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STATES ENGAGE IN FUZZY MATH: New U.S. Department of Education Analysis Finds a Majority of States Way Off on Graduation Rate Calculations

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"The department will now be able to see national trends better and to identify which states need to improve their individual reporting the most."

Eleven states drastically overestimate the number of students who graduate from high school, according to the averaged freshman graduation rate (AFGR), a new calculation from the U.S. Department of Education. When compared to state-reported graduation rates, 11 states differed from the AFGR by 10 percent or more, and 16 states reported differences between 5 and 10 percent. Only 11 states were within 3 percent of the department-calculated graduation rate.

The Biggest Offenders: Largest Discrepancies in 2002-03 Graduation Rates

State State-Reported Graduation Rate Department-Calculated Graduation Rate Difference
North Carolina
97%
70.1%
26.9%
New Mexico
89%
63.1%
25.9%
Mississippi
81%
62.7%
18.3%
Indiana
91%
75.5%
15.5%
South Dakota
96%
83.0%
13.0%

 

When announcing, in July, that the department would calculate AFGR, Deputy Secretary of Education Ray Simon said that the new calculation would address the need for a more comprehensive and accurate assessment of how many students graduate from high school. In addition, the calculation is to serve as a measuring stick to identify the states that are fudging the number of students they report as graduating.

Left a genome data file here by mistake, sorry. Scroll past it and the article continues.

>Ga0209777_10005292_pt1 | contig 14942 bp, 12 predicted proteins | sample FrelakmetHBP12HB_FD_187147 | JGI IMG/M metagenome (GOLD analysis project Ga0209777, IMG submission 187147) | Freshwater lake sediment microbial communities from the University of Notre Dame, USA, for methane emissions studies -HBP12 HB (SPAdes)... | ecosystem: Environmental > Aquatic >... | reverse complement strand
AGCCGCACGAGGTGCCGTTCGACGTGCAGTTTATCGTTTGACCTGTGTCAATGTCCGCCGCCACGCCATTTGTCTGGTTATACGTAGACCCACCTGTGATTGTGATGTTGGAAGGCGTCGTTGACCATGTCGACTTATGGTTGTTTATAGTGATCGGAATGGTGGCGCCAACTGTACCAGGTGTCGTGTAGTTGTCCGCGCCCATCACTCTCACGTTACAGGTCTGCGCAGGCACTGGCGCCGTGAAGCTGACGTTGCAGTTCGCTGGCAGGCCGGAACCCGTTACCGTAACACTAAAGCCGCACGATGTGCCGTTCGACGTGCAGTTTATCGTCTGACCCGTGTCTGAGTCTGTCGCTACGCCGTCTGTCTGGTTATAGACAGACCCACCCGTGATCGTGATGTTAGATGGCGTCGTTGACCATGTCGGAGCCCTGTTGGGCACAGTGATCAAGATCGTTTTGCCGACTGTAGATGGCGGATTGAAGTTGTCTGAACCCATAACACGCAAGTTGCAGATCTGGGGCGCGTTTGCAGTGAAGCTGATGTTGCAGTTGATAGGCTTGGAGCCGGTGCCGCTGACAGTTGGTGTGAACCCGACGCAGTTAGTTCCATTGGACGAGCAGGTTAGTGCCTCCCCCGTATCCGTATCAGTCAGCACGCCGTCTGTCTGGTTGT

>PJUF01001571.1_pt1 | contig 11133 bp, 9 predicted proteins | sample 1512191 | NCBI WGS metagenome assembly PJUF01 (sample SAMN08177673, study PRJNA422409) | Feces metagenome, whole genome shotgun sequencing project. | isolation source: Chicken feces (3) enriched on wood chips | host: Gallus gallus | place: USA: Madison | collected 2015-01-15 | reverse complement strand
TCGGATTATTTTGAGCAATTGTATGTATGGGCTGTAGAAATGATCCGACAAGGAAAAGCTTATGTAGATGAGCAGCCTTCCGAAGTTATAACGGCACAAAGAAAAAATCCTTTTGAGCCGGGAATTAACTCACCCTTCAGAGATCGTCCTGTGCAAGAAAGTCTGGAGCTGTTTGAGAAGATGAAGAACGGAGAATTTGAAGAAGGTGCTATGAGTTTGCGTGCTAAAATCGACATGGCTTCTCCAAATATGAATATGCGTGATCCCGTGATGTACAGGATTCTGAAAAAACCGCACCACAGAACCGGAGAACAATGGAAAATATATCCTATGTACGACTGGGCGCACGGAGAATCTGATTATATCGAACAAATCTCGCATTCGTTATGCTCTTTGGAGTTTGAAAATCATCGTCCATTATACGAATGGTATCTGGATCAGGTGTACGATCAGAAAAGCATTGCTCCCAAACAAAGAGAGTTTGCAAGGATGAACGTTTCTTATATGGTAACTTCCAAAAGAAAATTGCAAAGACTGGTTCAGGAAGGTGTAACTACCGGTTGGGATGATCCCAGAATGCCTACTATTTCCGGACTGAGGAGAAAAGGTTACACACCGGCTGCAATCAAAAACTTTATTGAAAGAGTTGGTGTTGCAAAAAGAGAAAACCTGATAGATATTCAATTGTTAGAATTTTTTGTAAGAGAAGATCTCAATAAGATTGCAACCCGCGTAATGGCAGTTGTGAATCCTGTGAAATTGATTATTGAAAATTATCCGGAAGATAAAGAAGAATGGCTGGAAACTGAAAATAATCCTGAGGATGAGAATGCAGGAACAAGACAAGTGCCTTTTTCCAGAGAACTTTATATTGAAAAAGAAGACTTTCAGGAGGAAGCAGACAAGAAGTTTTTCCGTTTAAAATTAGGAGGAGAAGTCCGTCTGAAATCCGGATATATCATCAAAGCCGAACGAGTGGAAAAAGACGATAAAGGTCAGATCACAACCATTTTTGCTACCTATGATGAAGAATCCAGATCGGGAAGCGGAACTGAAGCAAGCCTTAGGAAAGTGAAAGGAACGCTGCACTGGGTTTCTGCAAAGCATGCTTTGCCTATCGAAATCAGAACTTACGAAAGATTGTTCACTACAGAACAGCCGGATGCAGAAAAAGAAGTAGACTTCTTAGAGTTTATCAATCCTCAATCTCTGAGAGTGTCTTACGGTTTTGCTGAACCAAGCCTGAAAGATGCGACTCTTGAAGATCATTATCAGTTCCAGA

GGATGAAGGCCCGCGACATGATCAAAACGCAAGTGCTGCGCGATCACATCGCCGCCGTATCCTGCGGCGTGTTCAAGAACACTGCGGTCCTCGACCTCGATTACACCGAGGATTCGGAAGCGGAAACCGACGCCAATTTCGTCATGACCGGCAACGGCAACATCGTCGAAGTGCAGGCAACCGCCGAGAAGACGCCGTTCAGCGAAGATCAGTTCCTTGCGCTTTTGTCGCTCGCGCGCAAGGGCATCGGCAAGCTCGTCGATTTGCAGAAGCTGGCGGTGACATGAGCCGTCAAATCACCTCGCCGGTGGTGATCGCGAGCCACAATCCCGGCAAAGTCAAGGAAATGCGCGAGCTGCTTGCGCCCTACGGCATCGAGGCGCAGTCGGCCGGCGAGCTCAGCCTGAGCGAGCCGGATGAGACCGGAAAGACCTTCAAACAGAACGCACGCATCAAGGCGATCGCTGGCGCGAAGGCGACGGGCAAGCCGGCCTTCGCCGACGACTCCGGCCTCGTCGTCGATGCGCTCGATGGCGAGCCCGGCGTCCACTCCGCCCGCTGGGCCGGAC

“The department will now be able to see national trends better and to identify which states need to improve their individual reporting the most,” Simon said. “This new figure will give us direction as we push for much-needed high school reform.”

According to the analysis, New Jersey (87 percent), North Dakota (86.4 percent), and Wisconsin (85.8 percent) graduated the highest percentages of their high school students on time. On the other end of the spectrum, Washington, D.C. (59.6), South Carolina (59.7 percent), and Georgia (60.8 percent) had the lowest graduation rates, according to the department. In addition to calculating graduation rates for the states, the department also reported a national graduation rate of 73.9 percent for the class of 2003.

While not as accurate as an on-time graduation rate computed using student record data, the AFGR can be computed with available data reported by state education agencies. It uses aggregate student enrollment data to estimate the size of an incoming freshman class and aggregate counts of the number of diplomas awarded 4 years later.

According to the analysis, the national AFGR for the class of 2003 is “based on the 2,719,947 diploma recipients reported for school year 2002-03 divided by the average of the 3,529,963 eighth-grade student enrollment reported for October 1998-99, the 3,986,992 ninth-grade student enrollment reported for October 1999-2000, and the 3,529,652 tenth-grade student enrollment reported for October 2000-01. The 2,719,947 public school diploma recipients divided by the 3,682,202 averaged number of public school freshmen, multiplied by 100, results in a 2002-03 public school graduation rate for the United States of 73.9 percent.”

Simon said that the AFGR is comparable across states and has been shown to track closely with the true on-time graduation rate. This calculation is meant to serve as a placeholder while states develop more comprehensive data collection systems that can track individual students.

The complete report, The Averaged Freshman Graduation Rate for Public High School From the Common Core of Data is available athttp://nces.ed.gov/pubs2006/2006601.pdf.

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